[As ever, this can be read on the BBC News website]
I recently had an opportunity to re-read a pamphlet I wrote in 2000 for a series on new thinking about mutualism published by the Co-operative Party. In ‘e-Mutualism, or the tragedy of the dot.commons’ I talked at length about the co-operative basis of the Internet, the need for online public spaces which are not controlled or dominated by commercial interests, and the opportunities that the network offers for mutual organisations of all sizes, from small co-operatives to retailers like John Lewis.
I pointed out that the internet is ‘an excellent example of the power of mutualism, having been created and managed through the co-operative effort of tens of thousands of individuals and organisations’ and that it ‘provides an infrastructure on which mutual organisations can thrive, opening up new potential for fast, effective communication and co-ordination of action, collaborative and consensus- driven decision making and global action.’
Continue reading “Keeping Cyberspace a Public Space”
Here’s what I tagged on del.icio.us between July 13th and July 17th:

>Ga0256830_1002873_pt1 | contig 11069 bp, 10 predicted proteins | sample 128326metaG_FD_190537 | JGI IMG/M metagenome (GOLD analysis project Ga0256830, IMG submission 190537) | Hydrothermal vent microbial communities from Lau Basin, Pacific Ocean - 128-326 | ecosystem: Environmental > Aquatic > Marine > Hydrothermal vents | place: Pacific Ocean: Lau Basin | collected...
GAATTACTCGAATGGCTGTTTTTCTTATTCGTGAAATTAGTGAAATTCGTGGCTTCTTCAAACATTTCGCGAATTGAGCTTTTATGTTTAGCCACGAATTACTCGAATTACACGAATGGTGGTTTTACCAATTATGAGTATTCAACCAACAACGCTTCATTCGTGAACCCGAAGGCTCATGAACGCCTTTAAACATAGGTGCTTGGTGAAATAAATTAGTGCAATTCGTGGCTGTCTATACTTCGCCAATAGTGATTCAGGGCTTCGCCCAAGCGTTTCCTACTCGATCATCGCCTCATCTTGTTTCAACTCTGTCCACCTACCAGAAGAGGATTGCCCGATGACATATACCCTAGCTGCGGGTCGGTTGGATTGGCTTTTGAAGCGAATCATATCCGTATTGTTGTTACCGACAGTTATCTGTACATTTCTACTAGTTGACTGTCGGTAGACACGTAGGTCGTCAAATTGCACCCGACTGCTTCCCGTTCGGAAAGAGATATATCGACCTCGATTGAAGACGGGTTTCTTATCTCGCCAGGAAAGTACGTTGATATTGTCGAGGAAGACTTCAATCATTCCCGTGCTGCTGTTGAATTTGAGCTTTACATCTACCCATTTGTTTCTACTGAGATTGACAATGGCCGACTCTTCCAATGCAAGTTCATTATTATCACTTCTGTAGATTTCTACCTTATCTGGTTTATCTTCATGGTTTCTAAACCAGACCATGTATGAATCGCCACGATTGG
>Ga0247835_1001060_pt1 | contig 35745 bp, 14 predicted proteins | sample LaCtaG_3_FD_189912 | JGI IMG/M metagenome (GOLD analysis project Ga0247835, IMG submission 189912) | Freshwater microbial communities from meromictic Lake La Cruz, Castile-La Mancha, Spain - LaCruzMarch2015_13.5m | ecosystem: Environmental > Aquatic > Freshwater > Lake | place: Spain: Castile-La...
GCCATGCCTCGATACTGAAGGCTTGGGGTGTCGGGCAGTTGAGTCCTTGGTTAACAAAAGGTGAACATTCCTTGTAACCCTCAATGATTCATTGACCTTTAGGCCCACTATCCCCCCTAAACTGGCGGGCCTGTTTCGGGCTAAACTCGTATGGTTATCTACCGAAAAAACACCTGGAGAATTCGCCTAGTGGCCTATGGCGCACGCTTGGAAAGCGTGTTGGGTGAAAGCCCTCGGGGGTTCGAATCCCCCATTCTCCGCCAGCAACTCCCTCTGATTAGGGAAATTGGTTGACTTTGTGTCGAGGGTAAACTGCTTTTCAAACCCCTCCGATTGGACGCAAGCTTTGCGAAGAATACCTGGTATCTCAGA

[As ever, you can read this on the BBC News website, and Nick Carr has an excellent piece on ‘miasma computing‘ that moves the argument on nicely.]
My friend Simon is one of those net entrepreneurs with the attention to detail it takes to have an idea and turn it into an effective company. He’s currently on his second job search service, and it seems to be going very well.
One reason for the success may be that Simon has embraced the network age with a dedication that most of us can only wonder at. He uses a range of productivity tools, scheduling services and collaborative systems to manage both his personal and professional life, and once confessed to me that he had ‘outsourced his memory’ to Microsoft Outlook and its calendar service.
So far I’ve resisted the temptation to pay a team of hackers to break into his laptop and add ‘jump off a cliff’ as his 10am appointment on Thursday.
Recently I’ve noticed that Simon’s head is in the cloud. Or rather, his business is, as he and his team have moved most of their systems online, taking advantage of the move from local storage and processing to ‘cloud computing’, where data and services are provided online and accessed from a PC or any other device.
Continue reading “Storm warning for cloud computing: more like a miasma”